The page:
- Darrin Andrus
In-Kind Support and Maintenance – A Trap for the Unwary
In-Kind Support and Maintenance – A Trap for the Unwary
This edition of the Voice is written by Leonard Anderson, Esq. Leonard is a Partner at Barlow Anderson, LLC in Anchorage, Alaska, where he has been practicing in the elder law field for more than 25 years. He is a member the Special Needs Alliance and his practice areas include probate, estate planning, guardianships, special needs planning, and trusts. He is a past president of the Anchorage Bar Association and is a member of the Probate Rules Committee for State of Alaska.
March 2020 - Vol. 14, Issue 3
Supplemental Security Income (SSI) is a means-based federal program that provides money to individuals who have little or no income and who are aged, blind, or disabled, to meet their basic needs for food and shelter. Under the Social Security Administration’s (SSA) regulations, assistance an SSI recipient (“recipient”) receives in the form of food and shelter is known as in-kind support and maintenance (ISM). ISM is counted as income to a recipient when calculating the amount an SSI recipient will receive in his or her monthly payment. Anyone receiving SSI must report ISM they receive to the SSA. Failing to report ISM will result in an overpayment of SSI benefits to a recipient, which overpayment must be repaid to the government.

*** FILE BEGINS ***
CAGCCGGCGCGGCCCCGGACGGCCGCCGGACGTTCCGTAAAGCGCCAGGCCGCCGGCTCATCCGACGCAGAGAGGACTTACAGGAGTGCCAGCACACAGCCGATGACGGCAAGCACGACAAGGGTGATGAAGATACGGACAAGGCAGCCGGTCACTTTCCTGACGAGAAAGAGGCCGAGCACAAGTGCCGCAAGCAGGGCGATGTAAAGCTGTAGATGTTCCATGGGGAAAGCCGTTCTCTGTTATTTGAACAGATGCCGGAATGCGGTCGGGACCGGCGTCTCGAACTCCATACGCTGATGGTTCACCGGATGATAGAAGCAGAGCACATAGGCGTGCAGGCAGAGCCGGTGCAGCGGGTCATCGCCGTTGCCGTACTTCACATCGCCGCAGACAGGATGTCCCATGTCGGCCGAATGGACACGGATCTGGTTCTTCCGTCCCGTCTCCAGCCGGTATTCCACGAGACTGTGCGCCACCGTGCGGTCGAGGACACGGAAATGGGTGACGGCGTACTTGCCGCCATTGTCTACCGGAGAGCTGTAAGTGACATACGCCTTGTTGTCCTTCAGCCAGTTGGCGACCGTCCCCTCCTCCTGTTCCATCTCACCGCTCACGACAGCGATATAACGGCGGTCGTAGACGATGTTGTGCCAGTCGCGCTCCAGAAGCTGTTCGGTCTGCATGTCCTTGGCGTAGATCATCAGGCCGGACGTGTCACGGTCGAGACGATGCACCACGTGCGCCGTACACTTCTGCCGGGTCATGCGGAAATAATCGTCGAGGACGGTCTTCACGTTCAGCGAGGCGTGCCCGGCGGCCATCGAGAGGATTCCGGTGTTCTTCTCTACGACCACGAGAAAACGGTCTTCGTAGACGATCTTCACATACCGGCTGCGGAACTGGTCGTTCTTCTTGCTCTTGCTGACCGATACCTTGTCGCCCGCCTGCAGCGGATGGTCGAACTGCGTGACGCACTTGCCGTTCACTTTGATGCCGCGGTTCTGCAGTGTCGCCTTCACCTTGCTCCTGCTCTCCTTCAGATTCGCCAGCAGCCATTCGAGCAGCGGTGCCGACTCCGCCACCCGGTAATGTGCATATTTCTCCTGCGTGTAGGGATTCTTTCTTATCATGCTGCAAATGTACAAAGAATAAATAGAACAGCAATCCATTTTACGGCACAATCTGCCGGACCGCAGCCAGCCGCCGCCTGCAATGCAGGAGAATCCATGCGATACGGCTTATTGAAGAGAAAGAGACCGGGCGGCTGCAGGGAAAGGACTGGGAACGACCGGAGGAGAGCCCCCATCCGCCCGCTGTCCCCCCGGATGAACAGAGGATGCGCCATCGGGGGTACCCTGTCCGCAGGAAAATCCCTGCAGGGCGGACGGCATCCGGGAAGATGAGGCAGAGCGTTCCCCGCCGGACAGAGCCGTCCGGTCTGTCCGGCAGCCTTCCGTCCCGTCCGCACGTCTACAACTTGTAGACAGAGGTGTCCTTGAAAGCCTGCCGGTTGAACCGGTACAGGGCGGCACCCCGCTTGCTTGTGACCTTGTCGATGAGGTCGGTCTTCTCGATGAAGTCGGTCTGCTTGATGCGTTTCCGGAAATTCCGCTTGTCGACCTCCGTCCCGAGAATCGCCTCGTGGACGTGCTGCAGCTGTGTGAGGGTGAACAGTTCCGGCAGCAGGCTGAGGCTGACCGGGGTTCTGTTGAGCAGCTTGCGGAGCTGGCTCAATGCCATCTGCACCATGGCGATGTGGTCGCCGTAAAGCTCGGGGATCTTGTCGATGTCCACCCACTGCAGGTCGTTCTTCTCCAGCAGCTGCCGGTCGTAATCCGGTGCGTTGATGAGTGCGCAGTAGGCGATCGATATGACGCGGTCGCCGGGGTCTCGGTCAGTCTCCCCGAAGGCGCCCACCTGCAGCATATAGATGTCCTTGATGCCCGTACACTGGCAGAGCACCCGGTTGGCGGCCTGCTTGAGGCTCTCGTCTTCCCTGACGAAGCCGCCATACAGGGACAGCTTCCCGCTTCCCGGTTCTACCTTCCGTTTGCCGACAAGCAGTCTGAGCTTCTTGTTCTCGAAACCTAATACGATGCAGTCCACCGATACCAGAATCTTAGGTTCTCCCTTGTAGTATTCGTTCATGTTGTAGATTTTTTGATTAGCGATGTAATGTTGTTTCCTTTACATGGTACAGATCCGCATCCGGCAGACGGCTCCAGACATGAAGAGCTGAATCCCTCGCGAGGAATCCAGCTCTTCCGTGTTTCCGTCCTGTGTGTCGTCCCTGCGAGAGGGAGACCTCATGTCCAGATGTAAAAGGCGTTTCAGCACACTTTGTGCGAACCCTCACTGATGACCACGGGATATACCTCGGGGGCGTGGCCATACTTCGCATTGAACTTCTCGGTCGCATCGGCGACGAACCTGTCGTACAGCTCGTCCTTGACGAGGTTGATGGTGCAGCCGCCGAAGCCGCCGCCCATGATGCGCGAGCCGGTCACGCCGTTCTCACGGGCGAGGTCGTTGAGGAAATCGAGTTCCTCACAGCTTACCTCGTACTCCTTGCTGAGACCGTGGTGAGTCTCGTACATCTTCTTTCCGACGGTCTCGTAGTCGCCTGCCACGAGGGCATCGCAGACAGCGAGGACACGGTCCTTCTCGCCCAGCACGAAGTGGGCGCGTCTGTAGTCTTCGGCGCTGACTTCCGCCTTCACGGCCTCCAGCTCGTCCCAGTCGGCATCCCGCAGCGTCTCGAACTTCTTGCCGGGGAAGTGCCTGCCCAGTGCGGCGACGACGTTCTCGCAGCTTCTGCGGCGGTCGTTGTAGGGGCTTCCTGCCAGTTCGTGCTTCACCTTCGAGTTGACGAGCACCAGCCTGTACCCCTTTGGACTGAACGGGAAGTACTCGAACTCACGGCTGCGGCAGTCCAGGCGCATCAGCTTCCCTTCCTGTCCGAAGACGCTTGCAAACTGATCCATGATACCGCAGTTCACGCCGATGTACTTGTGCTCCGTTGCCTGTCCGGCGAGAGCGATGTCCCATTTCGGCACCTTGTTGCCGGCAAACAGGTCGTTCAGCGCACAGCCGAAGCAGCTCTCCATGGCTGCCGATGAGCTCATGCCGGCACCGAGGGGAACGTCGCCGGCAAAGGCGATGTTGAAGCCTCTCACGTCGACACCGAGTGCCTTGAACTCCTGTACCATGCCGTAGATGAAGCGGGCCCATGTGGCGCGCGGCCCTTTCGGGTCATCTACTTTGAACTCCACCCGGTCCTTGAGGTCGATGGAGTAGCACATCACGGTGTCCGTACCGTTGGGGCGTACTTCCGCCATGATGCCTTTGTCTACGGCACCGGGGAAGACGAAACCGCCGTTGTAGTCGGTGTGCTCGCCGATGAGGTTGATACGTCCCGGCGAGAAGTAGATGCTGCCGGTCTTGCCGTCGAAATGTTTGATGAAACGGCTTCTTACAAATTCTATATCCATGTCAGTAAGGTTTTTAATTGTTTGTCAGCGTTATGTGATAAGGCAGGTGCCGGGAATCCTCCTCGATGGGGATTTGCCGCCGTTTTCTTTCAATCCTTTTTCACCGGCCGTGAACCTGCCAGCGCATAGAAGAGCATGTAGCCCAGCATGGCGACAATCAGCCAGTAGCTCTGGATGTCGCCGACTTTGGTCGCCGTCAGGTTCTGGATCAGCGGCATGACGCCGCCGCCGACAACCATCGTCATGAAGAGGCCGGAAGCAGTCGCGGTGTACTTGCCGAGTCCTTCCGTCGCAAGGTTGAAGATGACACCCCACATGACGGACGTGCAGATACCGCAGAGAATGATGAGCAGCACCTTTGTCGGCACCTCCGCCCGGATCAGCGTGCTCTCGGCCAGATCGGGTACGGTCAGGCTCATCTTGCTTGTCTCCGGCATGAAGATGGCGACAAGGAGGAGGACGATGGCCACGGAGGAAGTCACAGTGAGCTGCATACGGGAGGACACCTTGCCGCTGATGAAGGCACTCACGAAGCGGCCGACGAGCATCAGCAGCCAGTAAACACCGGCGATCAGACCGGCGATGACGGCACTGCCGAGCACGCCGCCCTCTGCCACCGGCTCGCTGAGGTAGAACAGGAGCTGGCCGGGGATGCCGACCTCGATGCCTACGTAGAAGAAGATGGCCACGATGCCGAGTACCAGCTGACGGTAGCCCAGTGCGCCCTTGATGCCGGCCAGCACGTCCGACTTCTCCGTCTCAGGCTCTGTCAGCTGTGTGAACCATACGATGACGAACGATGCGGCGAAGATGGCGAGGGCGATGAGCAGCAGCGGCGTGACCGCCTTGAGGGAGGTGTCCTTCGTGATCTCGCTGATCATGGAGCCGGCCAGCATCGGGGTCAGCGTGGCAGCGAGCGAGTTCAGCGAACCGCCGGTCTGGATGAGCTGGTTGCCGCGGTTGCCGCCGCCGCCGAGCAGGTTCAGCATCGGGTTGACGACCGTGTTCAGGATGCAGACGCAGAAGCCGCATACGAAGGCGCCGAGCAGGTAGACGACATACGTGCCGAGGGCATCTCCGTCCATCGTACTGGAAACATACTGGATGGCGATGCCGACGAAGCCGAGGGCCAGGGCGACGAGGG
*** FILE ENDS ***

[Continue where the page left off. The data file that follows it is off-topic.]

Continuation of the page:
The amount of SSI for 2020 is $783, which is very modest and provides for a very meager existence. A well-meaning family member or friend, who wants to help an SSI recipient, may allow the recipient to live rent-free in their home, or they may pay the recipient’s food or shelter expenses. In general, the SSA applies an offset against SSI benefits a person receives if someone else pays for that person’s food or shelter. So, it is important to understand the basic rules associated with the amount of ISM provided to a recipient.
Before exploring the impact of ISM on the amount an SSI recipient receives, it is important to understand that some exceptions apply to the general rule (that the gifting of food and shelter to an SSI recipient reduces their monthly SSI benefit). Food or shelter received under the following scenarios is not considered ISM by the SSA and does not trigger a reduction in a person’s SSI benefits:
Food or shelter received during a temporary absence;
Food or shelter that is excluded as infrequent or irregular income;
Food or shelter that has no current market value (leftover restaurant food, sleeping in an abandoned building);
Food or shelter received under a government medical or social service program;
Benefits specifically excluded under federal law;
Food or shelter provided by a state or its political subdivision;
Food or shelter received during a medical confinement in an institution.
As mentioned above, the gifting of food or shelter impacts the amount of a person’s monthly SSI benefits. The definition of food is fairly common sense, but the ISM definition of shelter includes nearly all aspects of a recipient’s housing expenses. Under the SSA regulations, shelter includes mortgage payments, rent, electricity, gas, heating oil, water, sewer, garbage, any required property insurance, and real estate taxes.